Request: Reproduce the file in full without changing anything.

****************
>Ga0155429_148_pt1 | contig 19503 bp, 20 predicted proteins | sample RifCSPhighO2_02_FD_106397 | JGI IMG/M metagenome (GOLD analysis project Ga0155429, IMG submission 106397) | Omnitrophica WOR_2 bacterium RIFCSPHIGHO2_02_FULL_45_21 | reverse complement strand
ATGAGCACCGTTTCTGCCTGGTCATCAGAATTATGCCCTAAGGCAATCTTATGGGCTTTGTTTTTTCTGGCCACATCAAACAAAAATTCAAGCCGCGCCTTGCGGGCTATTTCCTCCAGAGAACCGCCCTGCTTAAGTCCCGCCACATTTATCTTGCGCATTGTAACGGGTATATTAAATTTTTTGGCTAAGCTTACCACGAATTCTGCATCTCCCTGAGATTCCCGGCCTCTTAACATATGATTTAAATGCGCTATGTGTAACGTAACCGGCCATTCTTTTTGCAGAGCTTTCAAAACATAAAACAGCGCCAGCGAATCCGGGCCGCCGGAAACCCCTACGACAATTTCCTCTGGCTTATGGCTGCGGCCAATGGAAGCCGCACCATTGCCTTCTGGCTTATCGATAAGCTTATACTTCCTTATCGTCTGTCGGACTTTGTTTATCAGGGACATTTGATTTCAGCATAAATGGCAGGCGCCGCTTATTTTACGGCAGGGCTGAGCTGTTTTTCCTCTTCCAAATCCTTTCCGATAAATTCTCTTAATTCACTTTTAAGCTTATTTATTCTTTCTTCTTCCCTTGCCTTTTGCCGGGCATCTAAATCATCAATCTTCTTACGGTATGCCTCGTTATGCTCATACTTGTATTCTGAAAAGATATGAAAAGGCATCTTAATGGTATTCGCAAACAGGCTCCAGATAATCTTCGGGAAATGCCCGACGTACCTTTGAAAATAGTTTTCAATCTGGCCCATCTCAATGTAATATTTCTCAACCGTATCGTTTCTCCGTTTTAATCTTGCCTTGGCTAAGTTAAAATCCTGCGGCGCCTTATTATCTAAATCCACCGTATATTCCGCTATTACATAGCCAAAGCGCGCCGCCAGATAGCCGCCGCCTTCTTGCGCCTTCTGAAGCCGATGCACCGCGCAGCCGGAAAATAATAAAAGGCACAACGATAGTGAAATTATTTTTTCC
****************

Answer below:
>Ga0155429_148_pt1 | contig 19503 bp, 20 predicted proteins | sample RifCSPhighO2_02_FD_106397 | JGI IMG/M metagenome (GOLD analysis project Ga0155429, IMG submission 106397) | Omnitrophica WOR_2 bacterium RIFCSPHIGHO2_02_FULL_45_21 | reverse complement strand
ATGAGCACCGTTTCTGCCTGGTCATCAGAATTATGCCCTAAGGCAATCTTATGGGCTTTGTTTTTTCTGGCCACATCAAACAAAAATTCAAGCCGCGCCTTGCGGGCTATTTCCTCCAGAGAACCGCCCTGCTTAAGTCCCGCCACATTTATCTTGCGCATTGTAACGGGTATATTAAATTTTTTGGCTAAGCTTACCACGAATTCTGCATCTCCCTGAGATTCCCGGCCTCTTAACATATGATTTAAATGCGCTATGTGTAACGTAACCGGCCATTCTTTTTGCAGAGCTTTCAAAACATAAAACAGCGCCAGCGAATCCGGGCCGCCGGAAACCCCTACGACAATTTCCTCTGGCTTATGGCTGCGGCCAATGGAAGCCGCACCATTGCCTTCTGGCTTATCGATAAGCTTATACTTCCTTATCGTCTGTCGGACTTTGTTTATCAGGGACATTTGATTTCAGCATAAATGGCAGGCGCCGCTTATTTTACGGCAGGGCTGAGCTGTTTTTCCTCTTCCAAATCCTTTCCGATAAATTCTCTTAATTCACTTTTAAGCTTATTTATTCTTTCTTCTTCCCTTGCCTTTTGCCGGGCATCTAAATCATCAATCTTCTTACGGTATGCCTCGTTATGCTCATACTTGTATTCTGAAAAGATATGAAAAGGCATCTTAATGGTATTCGCAAACAGGCTCCAGATAATCTTCGGGAAATGCCCGACGTACCTTTGAAAATAGTTTTCAATCTGGCCCATCTCAATGTAATATTTCTCAACCGTATCGTTTCTCCGTTTTAATCTTGCCTTGGCTAAGTTAAAATCCTGCGGCGCCTTATTATCTAAATCCACCGTATATTCCGCTATTACATAGCCAAAGCGCGCCGCCAGATAGCCGCCGCCTTCTTGCGCCTTCTGAAGCCGATGCACCGCGCAGCCGGAAAATAATAAAAGGCACAACGATAGTGAAATTATTTTTTCC